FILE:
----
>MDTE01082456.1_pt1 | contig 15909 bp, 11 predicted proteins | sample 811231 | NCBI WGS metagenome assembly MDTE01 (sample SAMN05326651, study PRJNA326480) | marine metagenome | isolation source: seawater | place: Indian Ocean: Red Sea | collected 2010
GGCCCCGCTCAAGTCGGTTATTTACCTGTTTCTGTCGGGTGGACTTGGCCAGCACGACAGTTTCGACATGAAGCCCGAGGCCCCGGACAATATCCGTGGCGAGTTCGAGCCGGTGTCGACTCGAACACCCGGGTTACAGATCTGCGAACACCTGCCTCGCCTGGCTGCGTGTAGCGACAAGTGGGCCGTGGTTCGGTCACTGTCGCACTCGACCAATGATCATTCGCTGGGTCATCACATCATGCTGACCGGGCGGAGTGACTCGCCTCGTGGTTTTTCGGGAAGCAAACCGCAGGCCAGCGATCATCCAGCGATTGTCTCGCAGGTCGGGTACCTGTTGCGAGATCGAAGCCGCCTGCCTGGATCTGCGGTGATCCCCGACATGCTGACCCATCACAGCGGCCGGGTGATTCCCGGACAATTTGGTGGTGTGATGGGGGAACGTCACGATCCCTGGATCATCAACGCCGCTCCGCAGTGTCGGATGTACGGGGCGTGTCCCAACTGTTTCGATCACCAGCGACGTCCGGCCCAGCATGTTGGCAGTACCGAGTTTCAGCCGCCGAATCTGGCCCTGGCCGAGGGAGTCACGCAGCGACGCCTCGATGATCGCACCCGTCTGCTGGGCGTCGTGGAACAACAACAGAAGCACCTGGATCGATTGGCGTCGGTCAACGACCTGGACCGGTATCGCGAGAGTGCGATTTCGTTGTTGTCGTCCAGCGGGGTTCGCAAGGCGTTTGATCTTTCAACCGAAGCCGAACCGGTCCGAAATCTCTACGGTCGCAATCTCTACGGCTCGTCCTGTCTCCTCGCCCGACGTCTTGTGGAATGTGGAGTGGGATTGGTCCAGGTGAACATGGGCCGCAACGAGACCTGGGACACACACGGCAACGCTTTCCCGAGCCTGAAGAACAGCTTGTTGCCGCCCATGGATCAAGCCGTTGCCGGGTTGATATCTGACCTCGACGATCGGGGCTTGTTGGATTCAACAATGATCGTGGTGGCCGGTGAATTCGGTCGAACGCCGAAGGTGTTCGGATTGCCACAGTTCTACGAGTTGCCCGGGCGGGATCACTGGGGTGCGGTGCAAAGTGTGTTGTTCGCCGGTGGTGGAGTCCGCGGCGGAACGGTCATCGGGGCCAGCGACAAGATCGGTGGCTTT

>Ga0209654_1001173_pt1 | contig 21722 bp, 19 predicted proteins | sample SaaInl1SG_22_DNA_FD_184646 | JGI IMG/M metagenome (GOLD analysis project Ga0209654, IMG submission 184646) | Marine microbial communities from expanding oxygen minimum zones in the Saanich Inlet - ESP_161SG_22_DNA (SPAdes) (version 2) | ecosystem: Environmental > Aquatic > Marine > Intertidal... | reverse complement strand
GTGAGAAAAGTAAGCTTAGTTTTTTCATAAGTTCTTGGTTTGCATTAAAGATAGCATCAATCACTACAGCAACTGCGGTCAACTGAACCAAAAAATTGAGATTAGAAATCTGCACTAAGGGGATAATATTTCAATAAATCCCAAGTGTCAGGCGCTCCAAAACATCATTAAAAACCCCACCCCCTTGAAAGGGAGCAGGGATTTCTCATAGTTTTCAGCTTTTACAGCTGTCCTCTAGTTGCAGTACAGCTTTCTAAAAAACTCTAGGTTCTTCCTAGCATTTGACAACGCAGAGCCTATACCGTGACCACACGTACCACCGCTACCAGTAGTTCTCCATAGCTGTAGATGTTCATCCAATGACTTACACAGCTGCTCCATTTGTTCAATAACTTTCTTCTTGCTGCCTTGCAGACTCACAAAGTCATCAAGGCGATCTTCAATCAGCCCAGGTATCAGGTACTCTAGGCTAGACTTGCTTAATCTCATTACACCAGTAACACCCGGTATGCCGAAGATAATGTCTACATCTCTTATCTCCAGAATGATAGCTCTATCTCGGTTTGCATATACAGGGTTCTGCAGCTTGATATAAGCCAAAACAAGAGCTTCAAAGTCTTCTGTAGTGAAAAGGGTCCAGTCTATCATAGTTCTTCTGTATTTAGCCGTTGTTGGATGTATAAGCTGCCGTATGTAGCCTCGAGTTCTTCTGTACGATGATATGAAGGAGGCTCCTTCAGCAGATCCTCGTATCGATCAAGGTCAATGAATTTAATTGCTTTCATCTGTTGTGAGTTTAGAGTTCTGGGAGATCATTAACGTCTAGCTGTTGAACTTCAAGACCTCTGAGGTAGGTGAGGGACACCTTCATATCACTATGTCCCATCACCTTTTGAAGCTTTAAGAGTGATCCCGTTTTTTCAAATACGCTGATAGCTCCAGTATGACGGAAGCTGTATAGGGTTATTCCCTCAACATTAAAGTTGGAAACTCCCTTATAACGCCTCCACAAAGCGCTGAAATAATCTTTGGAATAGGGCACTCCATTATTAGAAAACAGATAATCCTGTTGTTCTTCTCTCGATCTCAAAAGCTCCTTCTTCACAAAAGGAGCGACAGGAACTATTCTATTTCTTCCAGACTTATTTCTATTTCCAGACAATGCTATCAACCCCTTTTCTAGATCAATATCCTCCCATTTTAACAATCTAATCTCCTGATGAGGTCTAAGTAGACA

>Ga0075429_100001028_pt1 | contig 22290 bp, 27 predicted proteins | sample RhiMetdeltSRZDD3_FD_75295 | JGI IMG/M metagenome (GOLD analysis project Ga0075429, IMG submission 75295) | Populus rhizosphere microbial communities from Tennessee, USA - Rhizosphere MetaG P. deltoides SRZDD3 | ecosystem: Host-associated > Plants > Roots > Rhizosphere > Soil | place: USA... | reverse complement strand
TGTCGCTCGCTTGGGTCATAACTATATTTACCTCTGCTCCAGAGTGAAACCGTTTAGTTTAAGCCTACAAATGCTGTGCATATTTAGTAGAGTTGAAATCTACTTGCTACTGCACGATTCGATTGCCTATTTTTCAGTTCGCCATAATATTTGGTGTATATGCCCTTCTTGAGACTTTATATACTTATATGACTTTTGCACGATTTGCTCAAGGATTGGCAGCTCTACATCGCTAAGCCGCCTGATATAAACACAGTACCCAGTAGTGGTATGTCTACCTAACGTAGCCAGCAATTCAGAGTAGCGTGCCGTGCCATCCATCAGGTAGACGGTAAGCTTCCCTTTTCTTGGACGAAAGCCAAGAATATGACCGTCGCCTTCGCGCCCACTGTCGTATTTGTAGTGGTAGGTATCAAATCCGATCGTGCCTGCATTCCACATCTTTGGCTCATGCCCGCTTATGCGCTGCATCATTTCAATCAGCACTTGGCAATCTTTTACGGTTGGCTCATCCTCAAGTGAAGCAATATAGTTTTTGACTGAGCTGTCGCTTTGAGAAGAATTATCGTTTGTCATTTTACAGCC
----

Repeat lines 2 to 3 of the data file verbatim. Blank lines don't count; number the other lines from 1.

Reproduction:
GGCCCCGCTCAAGTCGGTTATTTACCTGTTTCTGTCGGGTGGACTTGGCCAGCACGACAGTTTCGACATGAAGCCCGAGGCCCCGGACAATATCCGTGGCGAGTTCGAGCCGGTGTCGACTCGAACACCCGGGTTACAGATCTGCGAACACCTGCCTCGCCTGGCTGCGTGTAGCGACAAGTGGGCCGTGGTTCGGTCACTGTCGCACTCGACCAATGATCATTCGCTGGGTCATCACATCATGCTGACCGGGCGGAGTGACTCGCCTCGTGGTTTTTCGGGAAGCAAACCGCAGGCCAGCGATCATCCAGCGATTGTCTCGCAGGTCGGGTACCTGTTGCGAGATCGAAGCCGCCTGCCTGGATCTGCGGTGATCCCCGACATGCTGACCCATCACAGCGGCCGGGTGATTCCCGGACAATTTGGTGGTGTGATGGGGGAACGTCACGATCCCTGGATCATCAACGCCGCTCCGCAGTGTCGGATGTACGGGGCGTGTCCCAACTGTTTCGATCACCAGCGACGTCCGGCCCAGCATGTTGGCAGTACCGAGTTTCAGCCGCCGAATCTGGCCCTGGCCGAGGGAGTCACGCAGCGACGCCTCGATGATCGCACCCGTCTGCTGGGCGTCGTGGAACAACAACAGAAGCACCTGGATCGATTGGCGTCGGTCAACGACCTGGACCGGTATCGCGAGAGTGCGATTTCGTTGTTGTCGTCCAGCGGGGTTCGCAAGGCGTTTGATCTTTCAACCGAAGCCGAACCGGTCCGAAATCTCTACGGTCGCAATCTCTACGGCTCGTCCTGTCTCCTCGCCCGACGTCTTGTGGAATGTGGAGTGGGATTGGTCCAGGTGAACATGGGCCGCAACGAGACCTGGGACACACACGGCAACGCTTTCCCGAGCCTGAAGAACAGCTTGTTGCCGCCCATGGATCAAGCCGTTGCCGGGTTGATATCTGACCTCGACGATCGGGGCTTGTTGGATTCAACAATGATCGTGGTGGCCGGTGAATTCGGTCGAACGCCGAAGGTGTTCGGATTGCCACAGTTCTACGAGTTGCCCGGGCGGGATCACTGGGGTGCGGTGCAAAGTGTGTTGTTCGCCGGTGGTGGAGTCCGCGGCGGAACGGTCATCGGGGCCAGCGACAAGATCGGTGGCTTT

>Ga0209654_1001173_pt1 | contig 21722 bp, 19 predicted proteins | sample SaaInl1SG_22_DNA_FD_184646 | JGI IMG/M metagenome (GOLD analysis project Ga0209654, IMG submission 184646) | Marine microbial communities from expanding oxygen minimum zones in the Saanich Inlet - ESP_161SG_22_DNA (SPAdes) (version 2) | ecosystem: Environmental > Aquatic > Marine > Intertidal... | reverse complement strand